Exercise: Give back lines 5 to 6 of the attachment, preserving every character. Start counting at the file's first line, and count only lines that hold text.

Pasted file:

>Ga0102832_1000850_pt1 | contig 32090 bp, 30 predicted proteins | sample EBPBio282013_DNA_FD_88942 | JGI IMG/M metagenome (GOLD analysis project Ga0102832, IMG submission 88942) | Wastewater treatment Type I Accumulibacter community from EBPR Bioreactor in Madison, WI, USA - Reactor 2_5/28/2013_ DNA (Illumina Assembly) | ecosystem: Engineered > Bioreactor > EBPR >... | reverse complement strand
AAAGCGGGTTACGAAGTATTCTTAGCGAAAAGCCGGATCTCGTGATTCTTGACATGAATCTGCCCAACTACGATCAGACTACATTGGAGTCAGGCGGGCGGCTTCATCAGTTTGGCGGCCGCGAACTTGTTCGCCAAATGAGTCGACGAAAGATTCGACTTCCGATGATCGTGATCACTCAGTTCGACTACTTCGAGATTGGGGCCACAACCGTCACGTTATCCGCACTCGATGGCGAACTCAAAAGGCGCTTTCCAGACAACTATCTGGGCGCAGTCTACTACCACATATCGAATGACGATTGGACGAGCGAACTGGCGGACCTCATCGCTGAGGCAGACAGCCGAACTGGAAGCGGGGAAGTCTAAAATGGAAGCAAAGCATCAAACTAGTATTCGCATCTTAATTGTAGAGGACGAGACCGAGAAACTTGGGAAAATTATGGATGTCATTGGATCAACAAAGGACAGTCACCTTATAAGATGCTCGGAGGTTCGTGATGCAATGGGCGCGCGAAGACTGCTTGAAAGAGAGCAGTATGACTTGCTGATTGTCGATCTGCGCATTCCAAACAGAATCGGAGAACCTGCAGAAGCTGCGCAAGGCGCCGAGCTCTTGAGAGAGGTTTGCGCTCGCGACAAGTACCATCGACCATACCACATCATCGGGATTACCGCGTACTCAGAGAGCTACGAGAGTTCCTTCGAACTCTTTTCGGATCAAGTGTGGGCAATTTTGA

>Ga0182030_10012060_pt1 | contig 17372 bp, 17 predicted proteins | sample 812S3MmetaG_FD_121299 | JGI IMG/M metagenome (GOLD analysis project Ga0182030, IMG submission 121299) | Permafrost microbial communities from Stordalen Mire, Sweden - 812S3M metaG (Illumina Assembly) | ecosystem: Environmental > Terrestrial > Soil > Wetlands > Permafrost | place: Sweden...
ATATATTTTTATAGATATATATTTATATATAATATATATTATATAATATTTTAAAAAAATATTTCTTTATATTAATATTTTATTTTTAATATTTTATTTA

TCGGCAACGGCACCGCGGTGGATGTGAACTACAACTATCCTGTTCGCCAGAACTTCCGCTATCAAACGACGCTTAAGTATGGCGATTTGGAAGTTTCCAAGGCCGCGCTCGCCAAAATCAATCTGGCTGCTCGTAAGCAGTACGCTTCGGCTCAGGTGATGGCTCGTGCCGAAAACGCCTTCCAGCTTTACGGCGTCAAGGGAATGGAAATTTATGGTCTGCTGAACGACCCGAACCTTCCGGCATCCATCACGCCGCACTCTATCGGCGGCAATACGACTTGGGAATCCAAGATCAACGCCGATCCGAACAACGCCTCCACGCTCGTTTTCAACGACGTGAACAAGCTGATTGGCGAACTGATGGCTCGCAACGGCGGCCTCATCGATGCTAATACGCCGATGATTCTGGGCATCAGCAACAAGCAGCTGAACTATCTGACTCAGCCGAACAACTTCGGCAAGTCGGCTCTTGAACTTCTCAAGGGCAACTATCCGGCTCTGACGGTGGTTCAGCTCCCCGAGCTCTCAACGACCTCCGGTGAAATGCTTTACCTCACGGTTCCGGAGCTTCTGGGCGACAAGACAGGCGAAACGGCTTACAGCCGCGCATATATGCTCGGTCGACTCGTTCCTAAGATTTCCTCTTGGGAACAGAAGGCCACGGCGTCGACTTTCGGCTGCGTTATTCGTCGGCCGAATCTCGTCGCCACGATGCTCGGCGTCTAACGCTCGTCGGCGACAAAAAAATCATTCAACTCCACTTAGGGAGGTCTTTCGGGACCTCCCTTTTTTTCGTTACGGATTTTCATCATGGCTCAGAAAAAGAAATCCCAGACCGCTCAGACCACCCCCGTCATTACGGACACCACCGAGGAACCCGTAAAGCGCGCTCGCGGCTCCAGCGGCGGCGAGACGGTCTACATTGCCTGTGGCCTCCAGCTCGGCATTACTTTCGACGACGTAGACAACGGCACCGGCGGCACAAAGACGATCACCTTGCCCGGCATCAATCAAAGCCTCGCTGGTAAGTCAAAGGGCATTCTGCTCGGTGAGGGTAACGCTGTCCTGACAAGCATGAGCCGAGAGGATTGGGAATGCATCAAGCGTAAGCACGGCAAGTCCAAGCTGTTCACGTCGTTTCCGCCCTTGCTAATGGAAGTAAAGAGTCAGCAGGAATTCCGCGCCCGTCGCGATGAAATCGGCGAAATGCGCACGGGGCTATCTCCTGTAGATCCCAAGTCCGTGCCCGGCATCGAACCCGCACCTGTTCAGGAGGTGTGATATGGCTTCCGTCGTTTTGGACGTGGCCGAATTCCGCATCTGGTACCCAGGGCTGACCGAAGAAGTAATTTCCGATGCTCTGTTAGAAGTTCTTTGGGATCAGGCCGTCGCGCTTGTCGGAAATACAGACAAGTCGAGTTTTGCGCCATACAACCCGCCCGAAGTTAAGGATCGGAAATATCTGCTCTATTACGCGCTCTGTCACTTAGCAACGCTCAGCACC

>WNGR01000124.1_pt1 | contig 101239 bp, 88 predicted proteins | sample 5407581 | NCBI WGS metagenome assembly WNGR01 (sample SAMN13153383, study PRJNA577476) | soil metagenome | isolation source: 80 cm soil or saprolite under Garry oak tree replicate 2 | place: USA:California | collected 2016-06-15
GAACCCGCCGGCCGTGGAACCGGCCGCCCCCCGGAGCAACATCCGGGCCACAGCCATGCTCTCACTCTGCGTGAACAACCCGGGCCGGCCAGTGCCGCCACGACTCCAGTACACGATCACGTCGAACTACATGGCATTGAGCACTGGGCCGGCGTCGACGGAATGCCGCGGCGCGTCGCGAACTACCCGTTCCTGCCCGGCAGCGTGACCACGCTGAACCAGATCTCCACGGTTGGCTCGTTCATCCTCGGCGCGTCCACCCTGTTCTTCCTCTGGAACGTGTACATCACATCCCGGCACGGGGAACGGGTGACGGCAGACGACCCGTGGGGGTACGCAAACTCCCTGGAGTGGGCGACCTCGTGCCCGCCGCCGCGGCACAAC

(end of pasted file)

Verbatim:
TCGGCAACGGCACCGCGGTGGATGTGAACTACAACTATCCTGTTCGCCAGAACTTCCGCTATCAAACGACGCTTAAGTATGGCGATTTGGAAGTTTCCAAGGCCGCGCTCGCCAAAATCAATCTGGCTGCTCGTAAGCAGTACGCTTCGGCTCAGGTGATGGCTCGTGCCGAAAACGCCTTCCAGCTTTACGGCGTCAAGGGAATGGAAATTTATGGTCTGCTGAACGACCCGAACCTTCCGGCATCCATCACGCCGCACTCTATCGGCGGCAATACGACTTGGGAATCCAAGATCAACGCCGATCCGAACAACGCCTCCACGCTCGTTTTCAACGACGTGAACAAGCTGATTGGCGAACTGATGGCTCGCAACGGCGGCCTCATCGATGCTAATACGCCGATGATTCTGGGCATCAGCAACAAGCAGCTGAACTATCTGACTCAGCCGAACAACTTCGGCAAGTCGGCTCTTGAACTTCTCAAGGGCAACTATCCGGCTCTGACGGTGGTTCAGCTCCCCGAGCTCTCAACGACCTCCGGTGAAATGCTTTACCTCACGGTTCCGGAGCTTCTGGGCGACAAGACAGGCGAAACGGCTTACAGCCGCGCATATATGCTCGGTCGACTCGTTCCTAAGATTTCCTCTTGGGAACAGAAGGCCACGGCGTCGACTTTCGGCTGCGTTATTCGTCGGCCGAATCTCGTCGCCACGATGCTCGGCGTCTAACGCTCGTCGGCGACAAAAAAATCATTCAACTCCACTTAGGGAGGTCTTTCGGGACCTCCCTTTTTTTCGTTACGGATTTTCATCATGGCTCAGAAAAAGAAATCCCAGACCGCTCAGACCACCCCCGTCATTACGGACACCACCGAGGAACCCGTAAAGCGCGCTCGCGGCTCCAGCGGCGGCGAGACGGTCTACATTGCCTGTGGCCTCCAGCTCGGCATTACTTTCGACGACGTAGACAACGGCACCGGCGGCACAAAGACGATCACCTTGCCCGGCATCAATCAAAGCCTCGCTGGTAAGTCAAAGGGCATTCTGCTCGGTGAGGGTAACGCTGTCCTGACAAGCATGAGCCGAGAGGATTGGGAATGCATCAAGCGTAAGCACGGCAAGTCCAAGCTGTTCACGTCGTTTCCGCCCTTGCTAATGGAAGTAAAGAGTCAGCAGGAATTCCGCGCCCGTCGCGATGAAATCGGCGAAATGCGCACGGGGCTATCTCCTGTAGATCCCAAGTCCGTGCCCGGCATCGAACCCGCACCTGTTCAGGAGGTGTGATATGGCTTCCGTCGTTTTGGACGTGGCCGAATTCCGCATCTGGTACCCAGGGCTGACCGAAGAAGTAATTTCCGATGCTCTGTTAGAAGTTCTTTGGGATCAGGCCGTCGCGCTTGTCGGAAATACAGACAAGTCGAGTTTTGCGCCATACAACCCGCCCGAAGTTAAGGATCGGAAATATCTGCTCTATTACGCGCTCTGTCACTTAGCAACGCTCAGCACC

>WNGR01000124.1_pt1 | contig 101239 bp, 88 predicted proteins | sample 5407581 | NCBI WGS metagenome assembly WNGR01 (sample SAMN13153383, study PRJNA577476) | soil metagenome | isolation source: 80 cm soil or saprolite under Garry oak tree replicate 2 | place: USA:California | collected 2016-06-15